Core Classes

Core Classes

Implementing a new game

Let’s start with a hypothetical game called ‘Foobar’.

Firstly create a branch or fork to keep the code in (with all the usual Github hygiene), and a new package games.foobar.

Now create an initial sets of Classes as listed below (FoobarGame, FoobarForwardModel, FoobarGameState, FoobarTurnOrder, FoobarParams). At this stage these will be empty. We’ll go through them one by one shortly to highlight the key required sections.

FoobarForwardModel extends AbstractForwardModel

The rationale of the ForwardModel is that it contains the core game logic, while the GameState contains the underlying game data. Usually this means that ForwardModel is stateless, and this is a good principle to adopt, but as ever there will always be exceptions.

This has a number of core methods that must be implemented:

  1. void _setup(AbstractGameState state). This performs the initial game setup according to the game rules, initialising all components in the given game state (e.g. give each player their starting hand, place tokens on the board etc.). It may feel more natural to put this setup logic in Gamestate, but in keeping with the principle of encapsulating game logic in ForwardModel, this is where it should go.
  2. void _next(AbstractGameState state, AbstractAction action). This is called every time an action is taken by one of the player, human or AI. Avoid the temptation to put large amounts of logic here - have a look at LoveLetterForwardModel for a simple example without any need to change the phase of a game, or DominionForwardModel or ColtExpressForwardModel for slightly more complicated examples which do have phase changes.
    • Apply the given action to the game state. This logic should be in the AbstractAction.execute() method, which we’ll get to later, so this should be as simple as action.execute(state).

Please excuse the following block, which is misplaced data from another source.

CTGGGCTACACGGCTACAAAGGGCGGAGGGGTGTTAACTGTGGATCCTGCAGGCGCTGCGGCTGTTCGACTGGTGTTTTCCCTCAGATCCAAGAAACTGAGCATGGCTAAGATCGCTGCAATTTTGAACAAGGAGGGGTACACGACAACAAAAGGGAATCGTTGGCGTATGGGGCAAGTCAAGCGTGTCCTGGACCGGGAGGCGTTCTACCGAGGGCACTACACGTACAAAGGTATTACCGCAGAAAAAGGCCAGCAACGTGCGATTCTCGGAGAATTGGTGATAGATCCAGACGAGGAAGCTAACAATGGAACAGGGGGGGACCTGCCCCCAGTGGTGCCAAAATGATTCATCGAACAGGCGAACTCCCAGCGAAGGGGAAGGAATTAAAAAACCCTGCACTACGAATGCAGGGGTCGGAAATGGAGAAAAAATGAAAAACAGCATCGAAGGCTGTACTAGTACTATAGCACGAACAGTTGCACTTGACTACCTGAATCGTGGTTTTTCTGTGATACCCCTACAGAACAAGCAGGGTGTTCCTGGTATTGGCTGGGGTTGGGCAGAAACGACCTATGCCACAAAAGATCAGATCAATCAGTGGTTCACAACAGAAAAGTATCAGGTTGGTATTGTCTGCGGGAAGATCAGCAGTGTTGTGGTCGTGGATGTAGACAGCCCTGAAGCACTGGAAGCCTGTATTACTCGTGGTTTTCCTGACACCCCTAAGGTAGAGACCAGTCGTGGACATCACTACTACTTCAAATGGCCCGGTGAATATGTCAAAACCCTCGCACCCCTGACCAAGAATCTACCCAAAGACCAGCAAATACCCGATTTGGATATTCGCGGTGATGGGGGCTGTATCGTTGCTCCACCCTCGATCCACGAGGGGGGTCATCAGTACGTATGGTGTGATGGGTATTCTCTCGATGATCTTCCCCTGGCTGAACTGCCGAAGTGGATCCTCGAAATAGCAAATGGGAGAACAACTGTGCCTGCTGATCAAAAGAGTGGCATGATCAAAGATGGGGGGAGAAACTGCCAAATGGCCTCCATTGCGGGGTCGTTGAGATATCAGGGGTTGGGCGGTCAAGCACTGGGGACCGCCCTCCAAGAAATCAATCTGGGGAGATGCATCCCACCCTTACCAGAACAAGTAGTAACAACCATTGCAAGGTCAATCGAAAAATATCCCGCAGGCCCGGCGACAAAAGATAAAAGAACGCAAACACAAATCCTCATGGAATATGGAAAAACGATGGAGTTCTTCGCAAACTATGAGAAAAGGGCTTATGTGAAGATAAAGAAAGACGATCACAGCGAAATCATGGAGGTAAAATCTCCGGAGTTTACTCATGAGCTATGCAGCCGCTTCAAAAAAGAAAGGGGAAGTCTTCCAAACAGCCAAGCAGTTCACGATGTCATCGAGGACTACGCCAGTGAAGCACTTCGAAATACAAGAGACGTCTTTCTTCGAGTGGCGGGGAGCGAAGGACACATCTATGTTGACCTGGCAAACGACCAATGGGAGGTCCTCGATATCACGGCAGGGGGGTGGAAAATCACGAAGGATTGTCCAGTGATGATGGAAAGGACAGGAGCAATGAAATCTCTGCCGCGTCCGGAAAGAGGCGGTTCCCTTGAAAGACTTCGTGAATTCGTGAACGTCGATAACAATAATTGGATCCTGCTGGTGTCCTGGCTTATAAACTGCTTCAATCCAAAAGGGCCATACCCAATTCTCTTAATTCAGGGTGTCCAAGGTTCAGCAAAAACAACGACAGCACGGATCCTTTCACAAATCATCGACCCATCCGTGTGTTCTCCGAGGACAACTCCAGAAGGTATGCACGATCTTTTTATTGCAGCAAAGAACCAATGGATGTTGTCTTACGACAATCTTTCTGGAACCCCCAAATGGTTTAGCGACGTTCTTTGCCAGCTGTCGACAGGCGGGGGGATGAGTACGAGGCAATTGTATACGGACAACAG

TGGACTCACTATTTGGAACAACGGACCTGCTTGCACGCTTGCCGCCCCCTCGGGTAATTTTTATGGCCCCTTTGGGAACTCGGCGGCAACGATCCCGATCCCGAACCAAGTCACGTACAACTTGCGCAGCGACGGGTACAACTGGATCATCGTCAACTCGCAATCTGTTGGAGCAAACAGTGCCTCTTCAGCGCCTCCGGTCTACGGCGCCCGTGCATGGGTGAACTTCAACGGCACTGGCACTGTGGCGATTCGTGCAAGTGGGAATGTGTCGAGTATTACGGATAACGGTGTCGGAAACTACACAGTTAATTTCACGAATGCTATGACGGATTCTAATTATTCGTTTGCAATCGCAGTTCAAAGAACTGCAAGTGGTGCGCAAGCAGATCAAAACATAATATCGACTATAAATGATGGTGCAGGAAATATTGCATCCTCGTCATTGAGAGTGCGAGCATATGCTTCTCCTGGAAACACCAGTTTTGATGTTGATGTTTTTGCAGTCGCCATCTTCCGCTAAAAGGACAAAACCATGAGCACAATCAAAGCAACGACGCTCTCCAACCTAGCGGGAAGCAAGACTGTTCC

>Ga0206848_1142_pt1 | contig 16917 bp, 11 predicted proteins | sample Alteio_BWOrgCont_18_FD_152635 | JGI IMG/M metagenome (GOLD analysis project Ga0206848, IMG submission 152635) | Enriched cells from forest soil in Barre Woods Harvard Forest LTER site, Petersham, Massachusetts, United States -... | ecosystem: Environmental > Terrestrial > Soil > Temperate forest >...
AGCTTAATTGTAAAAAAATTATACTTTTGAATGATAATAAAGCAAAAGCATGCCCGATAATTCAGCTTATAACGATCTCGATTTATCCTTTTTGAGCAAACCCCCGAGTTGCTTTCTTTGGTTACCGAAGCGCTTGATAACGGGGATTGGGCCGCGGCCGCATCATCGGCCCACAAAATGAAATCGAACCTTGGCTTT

• Execute any other required game rules (e.g. change the phase of the game);
    • Check for game end;
    • Move to the next player (if required, and if the game has not ended). This is usually achieved with state.getTurnOrder().endPlayerTurn(state), with this logic encapsulated in FoobarTurnOrder.
  3. In the _computeAvailableActions(AbstractGameState gameState) method, return a list with all actions available for the current player, in the context of the game state object.
  4. In the _copy() method, return a new instance of the Forward Model object with any variables copied.
  5. You may override the endGame() method if your game requires any extra end of game computation (e.g. to update the status of players still in the game to winners).

Note: Forward model classes can instead extend from the abstract class instead, if they wish to use the rule-based system instead; this class provides basic functionality and documentation for using rules and an already implemented _next() function.

FoobarGameState extends AbstractGameState

Create a game state class named e.g. "" which extends from the class.

  • In the _getAllComponents() method, return a list of all (parents, and those nested as well) components in your game state. The method is called after game setup, so you may assume all components are already created. Decks and Areas have all of their nested components automatically added.
  • In the _copy(int playerId) method, define a reduced, player-specific, copy of your game state. This includes only those components (or parts of the components) which the player with the given ID can see. For example, some decks may be face down and unobservable to the player. All of the components in the observation should be copies of those in the game state (pay attention to any references that need reassigning). For much more detail on what this method should do, see Hiding Information.